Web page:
Random thoughts of a fiber enthusiast - mostly fiber related, sometimes coherent

Tag: Lace Page 1 of 5

Centered Eyelets

Several months ago (okay, close to a year ago), I availed myself to Gudrun, of The Loomy Bin, to help me out of a mess I made with my card weaving.  After she helped me sort out why the pattern wasn’t working for me (I was overthinking it), we sat down and looked at some of her latest knitting projects.  She was trying to translate some weaving patterns into knitted fabric as an exercise.  One of the areas that she wanted me to look at was lace.  She wasn’t satisfied with the way lace always leaned toward one side or the other.  There wasn’t a way of centering an eyelet.

I gave her a short lesson on the anatomy of a lace, and how it really isn’t possible to make a perfectly centered eyelet.  The only way I knew how to do it was to do a left leaning decrease, yarn over, and right leaning decrease.  But this decreases 2 stitches to the one increased stitch created by the yarn over.  To counteract the lost stitch, I told her to hide an increase either somewhere in the same row (lace knitting) or somewhere in the next row (knitted lace).

Neither options were terribly elegant.

But now, there is an elegant solution!  Thanks to Janine, I stumbled upon the answer at Schoolhouse Press.  Scroll to the bottom of the bottom of the article for “Pithy Instructions for Centered Eyelets.”  Pure genius!  So simple!  So elegant!

Okay, I’m off to re-write some of my lace patterns to center my eyelets.

Triangle Shawl Sampler

Triangle Shawl Sampler

This is the sampler I made from Evelyn Clark’s workshop. (Click for big.) It has only had a sauna treatment (steam block) because I bound off just in time for the guild meeting and I wanted to take it for the show and tell. The ends are not yet trimmed because it really needs a nice soak in a hot tub and re-blocked before I can call it finished.

Pattern: my own compilation of Evelyn’s stock lace patterns in her book “Knitting Lace Triangles
Yarn: 2 ply spindle spun yarn (Lisa Souza’s Superfine Merino in “Bird of Paradise” colorway)
Needles: US #4, 3.50 mm
Size: Depth: 22″; Wingspan: 50″. Just about the perfect shoulder shawl size for me.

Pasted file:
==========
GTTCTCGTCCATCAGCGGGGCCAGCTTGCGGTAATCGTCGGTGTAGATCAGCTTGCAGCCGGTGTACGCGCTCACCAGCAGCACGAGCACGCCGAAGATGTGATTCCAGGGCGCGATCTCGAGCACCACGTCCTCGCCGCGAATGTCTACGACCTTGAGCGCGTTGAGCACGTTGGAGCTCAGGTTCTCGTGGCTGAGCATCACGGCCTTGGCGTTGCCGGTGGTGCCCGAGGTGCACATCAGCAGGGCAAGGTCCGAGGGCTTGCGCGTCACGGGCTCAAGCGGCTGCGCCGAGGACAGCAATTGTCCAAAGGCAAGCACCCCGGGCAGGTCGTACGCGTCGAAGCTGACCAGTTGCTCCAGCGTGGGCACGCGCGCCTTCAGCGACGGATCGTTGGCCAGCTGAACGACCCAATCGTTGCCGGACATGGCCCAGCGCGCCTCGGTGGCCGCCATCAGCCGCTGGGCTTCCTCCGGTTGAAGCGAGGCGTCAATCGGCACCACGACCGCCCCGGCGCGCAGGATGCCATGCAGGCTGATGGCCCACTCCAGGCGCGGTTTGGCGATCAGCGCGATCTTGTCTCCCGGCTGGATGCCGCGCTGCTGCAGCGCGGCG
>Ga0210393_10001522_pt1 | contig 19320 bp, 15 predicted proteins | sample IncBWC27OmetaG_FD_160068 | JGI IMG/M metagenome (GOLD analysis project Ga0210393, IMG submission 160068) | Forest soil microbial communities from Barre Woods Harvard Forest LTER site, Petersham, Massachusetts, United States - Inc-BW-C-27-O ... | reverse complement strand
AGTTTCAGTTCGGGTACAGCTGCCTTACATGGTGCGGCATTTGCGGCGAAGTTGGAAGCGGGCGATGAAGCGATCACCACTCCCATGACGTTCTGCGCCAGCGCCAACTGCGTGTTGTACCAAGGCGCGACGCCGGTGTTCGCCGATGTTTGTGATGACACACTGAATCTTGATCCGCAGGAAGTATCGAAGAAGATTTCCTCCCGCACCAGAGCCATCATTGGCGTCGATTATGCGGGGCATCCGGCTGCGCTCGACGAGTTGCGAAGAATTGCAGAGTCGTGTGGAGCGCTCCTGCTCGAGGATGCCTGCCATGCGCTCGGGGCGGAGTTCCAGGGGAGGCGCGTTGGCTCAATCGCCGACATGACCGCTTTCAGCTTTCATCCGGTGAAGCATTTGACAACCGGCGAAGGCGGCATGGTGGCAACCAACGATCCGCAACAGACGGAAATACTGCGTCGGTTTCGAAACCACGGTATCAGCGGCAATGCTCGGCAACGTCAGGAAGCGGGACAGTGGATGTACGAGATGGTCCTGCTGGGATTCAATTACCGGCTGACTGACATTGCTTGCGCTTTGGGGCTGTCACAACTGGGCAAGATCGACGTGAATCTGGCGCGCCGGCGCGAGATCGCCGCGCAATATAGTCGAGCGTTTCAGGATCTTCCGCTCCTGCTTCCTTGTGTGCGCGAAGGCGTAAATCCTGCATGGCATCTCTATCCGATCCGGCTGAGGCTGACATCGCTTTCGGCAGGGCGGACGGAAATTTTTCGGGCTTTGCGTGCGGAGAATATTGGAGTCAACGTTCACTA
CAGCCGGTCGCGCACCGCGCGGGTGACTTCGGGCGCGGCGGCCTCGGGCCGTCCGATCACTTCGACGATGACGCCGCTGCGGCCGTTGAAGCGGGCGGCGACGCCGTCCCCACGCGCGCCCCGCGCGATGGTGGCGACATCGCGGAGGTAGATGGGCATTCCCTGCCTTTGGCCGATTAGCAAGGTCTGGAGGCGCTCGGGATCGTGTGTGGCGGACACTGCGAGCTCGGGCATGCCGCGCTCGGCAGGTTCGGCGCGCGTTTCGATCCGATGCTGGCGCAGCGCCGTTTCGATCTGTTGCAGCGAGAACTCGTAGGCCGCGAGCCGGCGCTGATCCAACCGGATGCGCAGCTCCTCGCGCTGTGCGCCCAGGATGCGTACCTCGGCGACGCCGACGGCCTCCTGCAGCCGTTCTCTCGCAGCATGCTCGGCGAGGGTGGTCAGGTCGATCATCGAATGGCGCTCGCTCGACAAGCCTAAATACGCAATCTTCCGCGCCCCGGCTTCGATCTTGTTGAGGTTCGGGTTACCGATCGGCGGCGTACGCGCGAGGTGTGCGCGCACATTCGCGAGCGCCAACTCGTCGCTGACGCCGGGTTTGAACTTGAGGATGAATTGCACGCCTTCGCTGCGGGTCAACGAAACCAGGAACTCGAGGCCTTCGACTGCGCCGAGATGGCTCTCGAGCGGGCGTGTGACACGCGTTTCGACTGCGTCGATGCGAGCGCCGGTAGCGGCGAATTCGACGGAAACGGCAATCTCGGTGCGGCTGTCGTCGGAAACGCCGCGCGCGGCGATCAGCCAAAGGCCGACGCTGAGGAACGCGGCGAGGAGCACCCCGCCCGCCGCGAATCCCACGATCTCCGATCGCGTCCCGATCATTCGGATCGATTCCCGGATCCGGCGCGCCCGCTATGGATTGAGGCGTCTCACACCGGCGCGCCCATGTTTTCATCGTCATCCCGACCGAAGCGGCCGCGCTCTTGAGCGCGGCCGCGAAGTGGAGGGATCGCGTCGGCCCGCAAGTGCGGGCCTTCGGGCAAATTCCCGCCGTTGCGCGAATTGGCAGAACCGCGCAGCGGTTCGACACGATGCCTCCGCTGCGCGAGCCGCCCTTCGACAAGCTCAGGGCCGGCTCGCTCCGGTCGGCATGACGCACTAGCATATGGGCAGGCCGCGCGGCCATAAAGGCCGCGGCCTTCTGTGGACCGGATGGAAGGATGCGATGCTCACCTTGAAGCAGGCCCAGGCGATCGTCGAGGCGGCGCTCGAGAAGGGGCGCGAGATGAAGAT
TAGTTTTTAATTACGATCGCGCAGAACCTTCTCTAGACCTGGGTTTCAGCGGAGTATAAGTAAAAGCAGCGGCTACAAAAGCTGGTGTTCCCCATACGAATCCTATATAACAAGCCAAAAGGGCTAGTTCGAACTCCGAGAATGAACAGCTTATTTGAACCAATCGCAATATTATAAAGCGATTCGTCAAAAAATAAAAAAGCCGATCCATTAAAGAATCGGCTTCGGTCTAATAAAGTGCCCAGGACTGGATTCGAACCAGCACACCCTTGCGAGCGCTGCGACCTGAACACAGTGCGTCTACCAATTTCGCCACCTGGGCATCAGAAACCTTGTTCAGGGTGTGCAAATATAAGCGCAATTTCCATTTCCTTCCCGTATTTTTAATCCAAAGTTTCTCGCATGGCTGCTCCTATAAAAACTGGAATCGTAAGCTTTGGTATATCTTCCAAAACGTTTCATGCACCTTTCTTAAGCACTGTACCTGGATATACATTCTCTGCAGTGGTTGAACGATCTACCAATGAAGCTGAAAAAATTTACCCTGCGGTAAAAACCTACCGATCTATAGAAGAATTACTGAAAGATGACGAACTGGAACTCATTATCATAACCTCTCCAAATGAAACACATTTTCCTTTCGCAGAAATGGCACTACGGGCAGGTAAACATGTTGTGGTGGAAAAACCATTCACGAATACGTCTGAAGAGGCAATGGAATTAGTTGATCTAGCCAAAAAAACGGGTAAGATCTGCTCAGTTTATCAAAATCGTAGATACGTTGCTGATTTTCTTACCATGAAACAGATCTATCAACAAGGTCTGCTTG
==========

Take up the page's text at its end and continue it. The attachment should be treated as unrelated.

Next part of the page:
I worked the lace patterns from most open to most dense, and worked all the transitions in between. In retrospect, I should have followed Evelyn’s advice that if you are mixing elements, you want to have denser patterns at the top of the triangle. But by the time she dispensed that piece of advice, I had already worked through to the first or second repeat, and I was too lazy (or stubborn) to rip back and start over.

Of course, if I were to completely do this over, I would have chosen a more solid colored yarn. I think the pattern is busy enough and doesn’t need the competition of the variegation.

I close this post with a detail of the tip, complete with the “mistake” I referenced in the last post. Can you find the mistake if I hadn’t already told you where it was? No? Me neither.

Triangle Shawl - Mistake Detail

Socks vs. Lace

While having lunch with Barb yesterday, the topic went to knitting, as it always does. (Knitting or sailing, or both.) She’s on the look out for a new lace project. For her, lace scarves, stoles, and scarves are the portable projects that she always has on hand. Socks, not so much. Barb is fairly new to sock knitting. Or rather, recently back to sock knitting. So, they still require some level of concentration.

This had me thinking. Yes, I always have one or two (or five) pairs of socks on the needles, but I’m not reaching for those as much as I used to. They are relegated to airplane knitting. At home, or at various functions, it’s my lace projects that I grab for.

I think the reason is that I’m somewhat bored with socks. I love wearing hand knit socks. But I am just plain bored with 8-9 sts/in of plain stockinette in tubes. While there are lots of lovely sock patterns out there, I don’t enjoy wearing them. I don’t like the feel of ridges or patterning on my foot. So, it’s plain stockinette socks for me.

But you would think that if I’m knitting/finishing fewer socks, I would stop buying sock yarn, wouldn’t you? Not a chance. I’m still hoping that all these lovely new sock yarns will bring the zing back to me.

I do have to say, I am loving lace. I love the rhythmic decreases and increases, and watching the pattern unfold. And, I’m less self-conscious about wearing my lace scarves and shawls these days. If my shoulders are cold, I will throw one on. If my neck is cold, I’ll bundle one around my neck. I don’t really care about scrunching up the piece to the point where you can’t see the patterning. I knit them because I enjoyed the process. And I’m wearing them because they give me pleasure. I can’t see the pattern when I’m wearing them. If someone wants to look at it while I’m wearing one? I’ll just take it off for an impromptu show and tell, and throw it back over my shoulders. I don’t need a mirror to make sure it’s “just so.” As long as I’m comfortable.

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